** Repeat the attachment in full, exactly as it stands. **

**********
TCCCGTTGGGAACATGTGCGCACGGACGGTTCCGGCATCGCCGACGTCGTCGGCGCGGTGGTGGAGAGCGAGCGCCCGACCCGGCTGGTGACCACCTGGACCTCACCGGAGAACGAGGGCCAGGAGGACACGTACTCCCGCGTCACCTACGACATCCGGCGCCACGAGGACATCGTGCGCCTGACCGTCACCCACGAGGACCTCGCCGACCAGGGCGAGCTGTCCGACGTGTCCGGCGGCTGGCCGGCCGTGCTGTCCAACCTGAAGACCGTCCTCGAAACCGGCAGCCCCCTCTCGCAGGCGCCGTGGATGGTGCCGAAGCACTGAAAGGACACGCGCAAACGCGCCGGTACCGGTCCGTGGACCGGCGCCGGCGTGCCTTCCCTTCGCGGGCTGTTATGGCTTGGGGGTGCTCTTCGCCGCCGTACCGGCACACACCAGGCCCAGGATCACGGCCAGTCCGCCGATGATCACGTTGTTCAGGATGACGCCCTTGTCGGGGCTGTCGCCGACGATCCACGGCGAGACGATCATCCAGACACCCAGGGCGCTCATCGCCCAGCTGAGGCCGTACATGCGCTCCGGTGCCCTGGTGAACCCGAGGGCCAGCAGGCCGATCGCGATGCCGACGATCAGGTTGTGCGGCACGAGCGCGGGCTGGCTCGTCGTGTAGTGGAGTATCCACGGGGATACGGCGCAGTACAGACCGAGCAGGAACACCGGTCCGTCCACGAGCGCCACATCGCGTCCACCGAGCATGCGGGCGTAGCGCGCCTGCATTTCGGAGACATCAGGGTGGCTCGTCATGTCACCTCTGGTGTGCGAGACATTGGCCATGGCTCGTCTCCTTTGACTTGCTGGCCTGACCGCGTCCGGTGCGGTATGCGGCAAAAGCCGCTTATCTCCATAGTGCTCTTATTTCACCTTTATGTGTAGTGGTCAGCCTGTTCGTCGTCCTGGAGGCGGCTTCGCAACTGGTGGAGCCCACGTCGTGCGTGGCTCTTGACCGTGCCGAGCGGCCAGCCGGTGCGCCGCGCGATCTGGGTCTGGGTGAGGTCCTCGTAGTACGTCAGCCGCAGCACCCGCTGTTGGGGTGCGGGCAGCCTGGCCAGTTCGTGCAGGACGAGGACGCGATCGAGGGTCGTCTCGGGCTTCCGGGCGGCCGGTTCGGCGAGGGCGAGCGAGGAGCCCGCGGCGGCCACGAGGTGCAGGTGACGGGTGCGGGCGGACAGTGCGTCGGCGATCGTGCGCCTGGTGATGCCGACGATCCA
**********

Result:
TCCCGTTGGGAACATGTGCGCACGGACGGTTCCGGCATCGCCGACGTCGTCGGCGCGGTGGTGGAGAGCGAGCGCCCGACCCGGCTGGTGACCACCTGGACCTCACCGGAGAACGAGGGCCAGGAGGACACGTACTCCCGCGTCACCTACGACATCCGGCGCCACGAGGACATCGTGCGCCTGACCGTCACCCACGAGGACCTCGCCGACCAGGGCGAGCTGTCCGACGTGTCCGGCGGCTGGCCGGCCGTGCTGTCCAACCTGAAGACCGTCCTCGAAACCGGCAGCCCCCTCTCGCAGGCGCCGTGGATGGTGCCGAAGCACTGAAAGGACACGCGCAAACGCGCCGGTACCGGTCCGTGGACCGGCGCCGGCGTGCCTTCCCTTCGCGGGCTGTTATGGCTTGGGGGTGCTCTTCGCCGCCGTACCGGCACACACCAGGCCCAGGATCACGGCCAGTCCGCCGATGATCACGTTGTTCAGGATGACGCCCTTGTCGGGGCTGTCGCCGACGATCCACGGCGAGACGATCATCCAGACACCCAGGGCGCTCATCGCCCAGCTGAGGCCGTACATGCGCTCCGGTGCCCTGGTGAACCCGAGGGCCAGCAGGCCGATCGCGATGCCGACGATCAGGTTGTGCGGCACGAGCGCGGGCTGGCTCGTCGTGTAGTGGAGTATCCACGGGGATACGGCGCAGTACAGACCGAGCAGGAACACCGGTCCGTCCACGAGCGCCACATCGCGTCCACCGAGCATGCGGGCGTAGCGCGCCTGCATTTCGGAGACATCAGGGTGGCTCGTCATGTCACCTCTGGTGTGCGAGACATTGGCCATGGCTCGTCTCCTTTGACTTGCTGGCCTGACCGCGTCCGGTGCGGTATGCGGCAAAAGCCGCTTATCTCCATAGTGCTCTTATTTCACCTTTATGTGTAGTGGTCAGCCTGTTCGTCGTCCTGGAGGCGGCTTCGCAACTGGTGGAGCCCACGTCGTGCGTGGCTCTTGACCGTGCCGAGCGGCCAGCCGGTGCGCCGCGCGATCTGGGTCTGGGTGAGGTCCTCGTAGTACGTCAGCCGCAGCACCCGCTGTTGGGGTGCGGGCAGCCTGGCCAGTTCGTGCAGGACGAGGACGCGATCGAGGGTCGTCTCGGGCTTCCGGGCGGCCGGTTCGGCGAGGGCGAGCGAGGAGCCCGCGGCGGCCACGAGGTGCAGGTGACGGGTGCGGGCGGACAGTGCGTCGGCGATCGTGCGCCTGGTGATGCCGACGATCCA